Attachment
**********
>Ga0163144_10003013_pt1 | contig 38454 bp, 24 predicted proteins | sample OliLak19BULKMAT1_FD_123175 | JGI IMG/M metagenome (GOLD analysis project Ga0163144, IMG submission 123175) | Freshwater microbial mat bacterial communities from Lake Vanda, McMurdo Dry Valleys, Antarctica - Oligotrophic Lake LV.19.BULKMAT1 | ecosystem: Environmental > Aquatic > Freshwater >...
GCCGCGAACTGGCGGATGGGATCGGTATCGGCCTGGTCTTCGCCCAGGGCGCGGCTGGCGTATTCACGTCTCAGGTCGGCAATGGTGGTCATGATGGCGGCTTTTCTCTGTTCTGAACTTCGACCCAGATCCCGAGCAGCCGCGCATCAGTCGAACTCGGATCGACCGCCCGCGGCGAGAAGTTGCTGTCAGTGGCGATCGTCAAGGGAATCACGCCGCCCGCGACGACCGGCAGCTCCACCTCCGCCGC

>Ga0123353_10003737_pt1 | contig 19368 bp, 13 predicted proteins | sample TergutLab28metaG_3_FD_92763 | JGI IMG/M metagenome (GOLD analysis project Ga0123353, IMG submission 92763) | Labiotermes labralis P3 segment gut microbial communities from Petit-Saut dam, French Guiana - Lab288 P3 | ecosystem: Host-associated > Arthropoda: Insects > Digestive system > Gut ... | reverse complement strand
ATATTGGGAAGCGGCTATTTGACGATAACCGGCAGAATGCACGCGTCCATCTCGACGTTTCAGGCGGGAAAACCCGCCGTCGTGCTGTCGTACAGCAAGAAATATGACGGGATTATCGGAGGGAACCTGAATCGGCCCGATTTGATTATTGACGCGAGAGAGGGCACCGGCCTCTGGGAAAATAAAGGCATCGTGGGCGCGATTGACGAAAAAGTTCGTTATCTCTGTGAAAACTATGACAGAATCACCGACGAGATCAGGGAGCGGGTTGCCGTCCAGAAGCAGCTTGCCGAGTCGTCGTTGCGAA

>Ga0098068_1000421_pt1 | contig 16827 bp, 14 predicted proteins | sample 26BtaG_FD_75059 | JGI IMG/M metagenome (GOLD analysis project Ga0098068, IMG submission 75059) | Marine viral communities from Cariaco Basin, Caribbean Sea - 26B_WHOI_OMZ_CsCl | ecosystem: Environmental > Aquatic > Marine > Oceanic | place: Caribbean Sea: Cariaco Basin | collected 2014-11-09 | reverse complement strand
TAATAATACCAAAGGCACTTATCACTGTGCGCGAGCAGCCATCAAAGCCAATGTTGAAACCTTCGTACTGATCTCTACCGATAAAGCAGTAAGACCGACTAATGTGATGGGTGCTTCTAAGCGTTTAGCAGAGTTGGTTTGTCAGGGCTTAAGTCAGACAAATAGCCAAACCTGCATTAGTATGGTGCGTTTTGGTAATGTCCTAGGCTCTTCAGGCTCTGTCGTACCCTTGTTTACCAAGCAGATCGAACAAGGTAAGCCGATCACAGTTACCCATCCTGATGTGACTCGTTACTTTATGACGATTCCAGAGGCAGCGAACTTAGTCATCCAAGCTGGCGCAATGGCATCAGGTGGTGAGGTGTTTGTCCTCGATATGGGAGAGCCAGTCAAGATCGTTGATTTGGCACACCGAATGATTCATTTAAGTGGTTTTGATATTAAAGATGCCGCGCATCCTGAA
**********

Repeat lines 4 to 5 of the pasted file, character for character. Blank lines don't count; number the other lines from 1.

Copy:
ATATTGGGAAGCGGCTATTTGACGATAACCGGCAGAATGCACGCGTCCATCTCGACGTTTCAGGCGGGAAAACCCGCCGTCGTGCTGTCGTACAGCAAGAAATATGACGGGATTATCGGAGGGAACCTGAATCGGCCCGATTTGATTATTGACGCGAGAGAGGGCACCGGCCTCTGGGAAAATAAAGGCATCGTGGGCGCGATTGACGAAAAAGTTCGTTATCTCTGTGAAAACTATGACAGAATCACCGACGAGATCAGGGAGCGGGTTGCCGTCCAGAAGCAGCTTGCCGAGTCGTCGTTGCGAA

>Ga0098068_1000421_pt1 | contig 16827 bp, 14 predicted proteins | sample 26BtaG_FD_75059 | JGI IMG/M metagenome (GOLD analysis project Ga0098068, IMG submission 75059) | Marine viral communities from Cariaco Basin, Caribbean Sea - 26B_WHOI_OMZ_CsCl | ecosystem: Environmental > Aquatic > Marine > Oceanic | place: Caribbean Sea: Cariaco Basin | collected 2014-11-09 | reverse complement strand